EL SEGUNDO -- Luke Walton realizes he is reporting to his dream job a little late.
The Los Angeles Lakers' new head coach is determined to catch up quickly as he starts the biggest project of his life.
The Lakers formally introduced the 36-year-old Walton on Tuesday, 53 days after they hired the Golden State assistant coach to lead their rebuilding from the worst season in franchise history.
"I'm so excited to get after it here," said Walton, who played nine seasons and won two titles as a Lakers forward.
After wowing Lakers owner Jim Buss and general manager Mitch Kupchak in a late-April interview, Walton still completed his second season as an assistant to Steve Kerr with the Warriors, who lost Game 7 of the NBA Finals on Sunday.
With the sting of that loss still affecting him, Walton made the drive down from Oakland on Monday and immediately got to work with the franchise that drafted him in 2003. The Lakers are starting from the floor after Kobe Bryant's retirement and a 17-65 season, but Walton only sees opportunity.
"I think we're in an exciting time," Walton said. "We have extremely talented young players. We have a ton of money to spend in free agency. We have draft picks this year, and the fact that Mitch and Jimmy Buss trusted me with this, in being part of this rebuilding, post-Kobe era, just means the world to me."
The Lakers have the No. 2 pick in the draft on Thursday night, and they're expected to add Duke scorer Brandon Ingram to a young core that already includes D'Angelo Russell, Julius Randle and Jordan Clarkson. They've also got ample salary cap space to add several veterans in free agency, and Walton immediately began his pitch to the game's big names.
"We're going to put our stamp on the culture that we want," Walton said. "It's going to be joy. Our players are going to like coming into practice every day. We're going to play a brand of basketball that LA fans will appreciate. ... We have money to spend. I know the Buss family and I know the Laker organization, and they're going to do what it takes to win. To me, that's all you really need to know. I don't see why you wouldn't want to come here."
Just three years after his playing career ended, Walton is under the spotlight that always shines on a franchise once run by Pat Riley and Phil Jackson. Walton became one of the hottest coaching properties in basketball in the just-completed season with his remarkable work running the Warriors during Kerr's medical absence.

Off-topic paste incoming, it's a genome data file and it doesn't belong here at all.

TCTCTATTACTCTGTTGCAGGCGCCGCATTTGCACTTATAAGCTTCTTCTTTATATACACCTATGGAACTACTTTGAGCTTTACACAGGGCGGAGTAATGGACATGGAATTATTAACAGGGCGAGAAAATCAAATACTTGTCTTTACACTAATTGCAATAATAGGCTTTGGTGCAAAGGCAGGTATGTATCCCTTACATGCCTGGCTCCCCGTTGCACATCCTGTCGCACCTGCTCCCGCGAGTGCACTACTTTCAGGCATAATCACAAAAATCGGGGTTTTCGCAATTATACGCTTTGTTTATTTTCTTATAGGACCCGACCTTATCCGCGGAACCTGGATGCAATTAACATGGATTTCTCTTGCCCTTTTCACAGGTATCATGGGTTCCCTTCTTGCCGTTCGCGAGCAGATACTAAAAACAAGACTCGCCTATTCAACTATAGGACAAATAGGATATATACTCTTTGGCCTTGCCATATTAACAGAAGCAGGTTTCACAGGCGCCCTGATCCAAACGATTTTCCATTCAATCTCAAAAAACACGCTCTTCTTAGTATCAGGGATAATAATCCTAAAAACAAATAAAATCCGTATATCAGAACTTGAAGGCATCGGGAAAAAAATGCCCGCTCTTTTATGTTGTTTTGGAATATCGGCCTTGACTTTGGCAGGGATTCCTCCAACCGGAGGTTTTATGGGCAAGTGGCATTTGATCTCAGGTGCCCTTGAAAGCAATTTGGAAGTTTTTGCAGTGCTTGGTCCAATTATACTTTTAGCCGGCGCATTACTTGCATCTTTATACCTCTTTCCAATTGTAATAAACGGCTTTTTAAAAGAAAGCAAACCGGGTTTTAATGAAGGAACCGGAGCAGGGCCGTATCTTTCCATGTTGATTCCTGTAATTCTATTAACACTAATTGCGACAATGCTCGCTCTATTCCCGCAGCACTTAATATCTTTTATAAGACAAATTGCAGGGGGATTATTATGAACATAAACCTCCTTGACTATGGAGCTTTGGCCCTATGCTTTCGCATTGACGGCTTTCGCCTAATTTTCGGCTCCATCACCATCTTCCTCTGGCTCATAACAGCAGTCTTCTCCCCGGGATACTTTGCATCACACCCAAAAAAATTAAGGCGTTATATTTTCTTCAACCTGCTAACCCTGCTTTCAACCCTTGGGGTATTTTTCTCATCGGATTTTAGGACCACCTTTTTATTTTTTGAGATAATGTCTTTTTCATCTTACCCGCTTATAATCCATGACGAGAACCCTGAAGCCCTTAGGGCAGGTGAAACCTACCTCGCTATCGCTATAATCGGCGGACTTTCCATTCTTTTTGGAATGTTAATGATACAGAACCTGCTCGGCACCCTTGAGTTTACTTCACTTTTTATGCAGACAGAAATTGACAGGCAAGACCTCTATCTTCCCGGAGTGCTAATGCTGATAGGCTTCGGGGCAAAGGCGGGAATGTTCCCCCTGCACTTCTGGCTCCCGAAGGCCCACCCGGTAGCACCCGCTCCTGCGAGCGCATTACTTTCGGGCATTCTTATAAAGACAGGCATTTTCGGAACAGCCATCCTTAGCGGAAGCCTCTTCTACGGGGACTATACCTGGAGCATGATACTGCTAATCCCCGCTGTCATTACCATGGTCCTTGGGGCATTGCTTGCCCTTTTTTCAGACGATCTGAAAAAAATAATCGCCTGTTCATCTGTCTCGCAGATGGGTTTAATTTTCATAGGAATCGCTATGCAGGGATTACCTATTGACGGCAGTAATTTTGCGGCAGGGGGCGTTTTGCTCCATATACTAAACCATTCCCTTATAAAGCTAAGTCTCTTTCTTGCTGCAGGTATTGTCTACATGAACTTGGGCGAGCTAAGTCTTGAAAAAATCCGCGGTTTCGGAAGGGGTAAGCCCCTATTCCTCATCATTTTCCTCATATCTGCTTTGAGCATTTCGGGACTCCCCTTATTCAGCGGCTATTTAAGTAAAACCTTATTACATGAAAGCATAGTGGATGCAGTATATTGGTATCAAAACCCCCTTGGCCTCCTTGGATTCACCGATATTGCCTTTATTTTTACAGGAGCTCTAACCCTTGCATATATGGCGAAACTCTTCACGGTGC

Walton coolly led Golden State to a 24-0 start that eventually stretched to 39-4 before Kerr returned from back problems. NBA rules require the wins to be credited to a team's head coach, even if he isn't on the bench, which means Walton will coach his first official game this fall.
"That's the decision that was made, but 0-0 still helped me get my dream job," Walton said with a grin. "Looking back on it now, I would pay a salary to coach under Steve and learn under Steve, and to steal those ideas that he used up in Oakland. I'm putting all those into who I am as a coach now."
That includes an up-tempo, aggressive approach patterned on Kerr's schemes with the Warriors. While the Lakers don't have Stephen Curry or Klay Thompson, Walton believes they have the ingredients of a winner already.
Russell, last year's No. 2 pick, showed up to greet Walton and new assistant coach Brian Shaw. Russell has been working out daily in Los Angeles after showing his ample promise during a tumultuous rookie campaign.
"Just the way he talks makes me ready for the first game, makes me ready for the first practice," Russell said. "He knows what it takes."
Walton's mother, Susan, watched the news conference next to his wife, Bre, who is pregnant with their second child. The family still has a home in Manhattan Beach, so returning home won't be complicated.
The coach's father, Hall of Famer Bill Walton, didn't attend, yet still managed to be a topic of conversation.
Luke Walton laughed when asked about his voluble father's declaration in an interview that he shouldn't have taken the Lakers job. Luke noted that his father didn't even want him to get into coaching, believing the lifestyle was too tough.
"I love my father," Walton said. "Sometimes he has great advice, and sometimes he doesn't. ... You'll see him in the hallways wearing Laker shirts that are too small for him."